After ensurin’ that the right thin’ was done by a good man 4, I found myself takin’ (and passing) test after test, catchin’ desperadoes, and even signed up with the Brigade. It seemed the best way to help everyone I cared about at the time. I even convinced myself that if I was cleanin’ up the West, it was one more thing the lil’ uns wouldn’t need worry about. I had to content myself with the whitewash that by makin’ the frontier better, I was still doin’ right by my old posse – my friends. I’m a damned fool who should have known better than that.
I was out Arizona way ‘training under instruction’, as they call it – lookin’ for trouble as I called it, the Four Corners area bein’ a compromise between my new job and my recent responsibilities. Ol’ Bill was leadin’ a task force that included a mandate to keep an eye out for various wanted bad men and their friends. Had a book to keep ‘em all in, 5 and even afforded me a look now and again. Truth be told, most of the time, I wished I hadn’t looked.
The “Black Jack” Ketchum gang’s David Atkins, Arzona Jack, the Broadus brothers, the Apache Kid, and some of the Clantons were thought to be active in the area, and that was just page one. Rather than make matters worse on the war-front, the adjutant decided to send some of us to assure the burgeoning territories that they had a friend in Texas.
I was nominally along for the ride because I spoke Algonkian. In case we ran into the Apache Kid 6 or other ‘native’ troubles. I passed messages along among those who knew me (or of me – how many white men like me can there be?) and kept my eye out for trouble. By and large, we settled range disputes, ended little dustups, caught a few (stupid) banditoes, and were visible. I was used to the trail with my old posse, which meant nearly gettin’ kilt every other hour. I was bored.
Until the fire.
1. Before the War o’ Northern Aggression, ranchers put a high price on the beasts to reach into the pockets o’ the cattle barons, chargin’ as much as $300 for a decent animal. Durin’ the war (and even in our present trucial state) most beasts have got conscripted into the war effort, leavin’ prices for hosses at extraordinary levels. The average poke ain’t got that kind o’ money, or he wouldn’t be drivin’ beeves. So, a lot o’ folk go into debt and stay there just to have a job to do what feeds their family. That ain’t no way to live.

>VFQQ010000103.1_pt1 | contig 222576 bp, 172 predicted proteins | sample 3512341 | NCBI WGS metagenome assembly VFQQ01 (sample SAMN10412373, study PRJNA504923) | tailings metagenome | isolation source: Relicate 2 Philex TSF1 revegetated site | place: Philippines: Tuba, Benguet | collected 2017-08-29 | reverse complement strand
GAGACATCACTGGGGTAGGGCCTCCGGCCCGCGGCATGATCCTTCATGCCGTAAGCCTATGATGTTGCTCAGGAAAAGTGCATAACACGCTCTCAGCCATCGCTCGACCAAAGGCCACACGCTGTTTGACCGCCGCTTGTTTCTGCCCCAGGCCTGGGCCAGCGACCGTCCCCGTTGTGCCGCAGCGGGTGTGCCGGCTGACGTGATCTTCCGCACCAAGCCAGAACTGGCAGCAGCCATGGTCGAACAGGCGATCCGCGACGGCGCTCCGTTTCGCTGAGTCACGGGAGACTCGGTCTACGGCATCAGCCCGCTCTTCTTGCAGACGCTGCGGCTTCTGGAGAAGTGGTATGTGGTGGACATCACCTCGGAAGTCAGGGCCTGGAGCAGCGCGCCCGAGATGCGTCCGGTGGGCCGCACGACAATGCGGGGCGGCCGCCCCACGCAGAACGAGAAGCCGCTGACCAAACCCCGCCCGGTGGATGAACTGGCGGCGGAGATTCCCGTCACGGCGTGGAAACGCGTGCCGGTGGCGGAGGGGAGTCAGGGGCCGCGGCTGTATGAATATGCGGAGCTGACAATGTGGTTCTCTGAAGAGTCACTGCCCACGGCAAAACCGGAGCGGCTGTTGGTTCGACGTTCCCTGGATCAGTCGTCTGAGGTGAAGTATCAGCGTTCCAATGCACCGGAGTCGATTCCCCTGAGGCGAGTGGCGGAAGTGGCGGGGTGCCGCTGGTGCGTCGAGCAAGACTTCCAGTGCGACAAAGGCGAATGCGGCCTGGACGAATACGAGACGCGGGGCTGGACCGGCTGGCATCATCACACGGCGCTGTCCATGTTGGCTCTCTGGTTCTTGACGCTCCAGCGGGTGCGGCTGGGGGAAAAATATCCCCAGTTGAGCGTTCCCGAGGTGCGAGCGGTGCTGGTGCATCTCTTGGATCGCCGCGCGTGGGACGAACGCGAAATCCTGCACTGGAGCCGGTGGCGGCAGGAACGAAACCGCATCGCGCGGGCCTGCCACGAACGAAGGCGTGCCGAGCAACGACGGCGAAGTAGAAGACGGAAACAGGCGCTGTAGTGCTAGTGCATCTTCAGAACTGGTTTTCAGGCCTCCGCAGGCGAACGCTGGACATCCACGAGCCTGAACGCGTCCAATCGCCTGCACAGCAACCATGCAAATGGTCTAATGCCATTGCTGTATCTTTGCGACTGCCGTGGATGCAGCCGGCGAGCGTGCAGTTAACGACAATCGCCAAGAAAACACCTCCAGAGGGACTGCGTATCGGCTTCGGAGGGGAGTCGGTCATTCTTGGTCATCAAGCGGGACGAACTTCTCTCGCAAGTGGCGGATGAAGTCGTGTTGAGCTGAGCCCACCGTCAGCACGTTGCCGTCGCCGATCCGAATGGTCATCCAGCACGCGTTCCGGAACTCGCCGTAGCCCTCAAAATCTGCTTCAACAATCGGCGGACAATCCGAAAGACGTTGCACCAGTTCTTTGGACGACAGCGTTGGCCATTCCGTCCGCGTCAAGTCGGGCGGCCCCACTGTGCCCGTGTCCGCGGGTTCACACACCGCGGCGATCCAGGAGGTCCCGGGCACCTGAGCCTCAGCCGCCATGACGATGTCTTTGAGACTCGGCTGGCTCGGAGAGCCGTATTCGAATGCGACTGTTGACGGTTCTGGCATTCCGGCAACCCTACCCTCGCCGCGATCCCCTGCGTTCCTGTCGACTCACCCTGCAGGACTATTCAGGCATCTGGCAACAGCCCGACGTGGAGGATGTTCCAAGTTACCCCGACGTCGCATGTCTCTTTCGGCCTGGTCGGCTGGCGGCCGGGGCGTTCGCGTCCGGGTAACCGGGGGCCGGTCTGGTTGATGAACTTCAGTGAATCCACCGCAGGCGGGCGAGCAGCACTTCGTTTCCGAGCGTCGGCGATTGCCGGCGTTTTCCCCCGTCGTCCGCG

2. Padre Cantrell was more interested in savin’ the souls o’ adults and raisin’ churches than lookin’ after young’uns. I suppose he figured that was nun’s work, anyhow. I never asked him about it, to be honest.
3. At the time, I was still very sweet on her – Irish or no, she was a woman who knew who she was and what she wanted from life. Better still, she had no aspersions about cuttin’ her way through adversity (or the flesh o’ what opposed her) from gettin’ it. Nothin’ came o’ it, because I think she’s still waitin’ for her ship to come in – though what form that may take I confess not to know. Not soon after, I’d be married to someone else, anyhow.
4. In my travels, I had acquired the personal effects of a slain lawman. I made sure he made it home.
5. Why in Perdition else do you think I keep these journals? Someday when I’m work food these pieces o’ pain I set down to paper just might save a life!
6. Never mind that the Apaches don’t speak Algonkian, or that messkins were more likely that far south…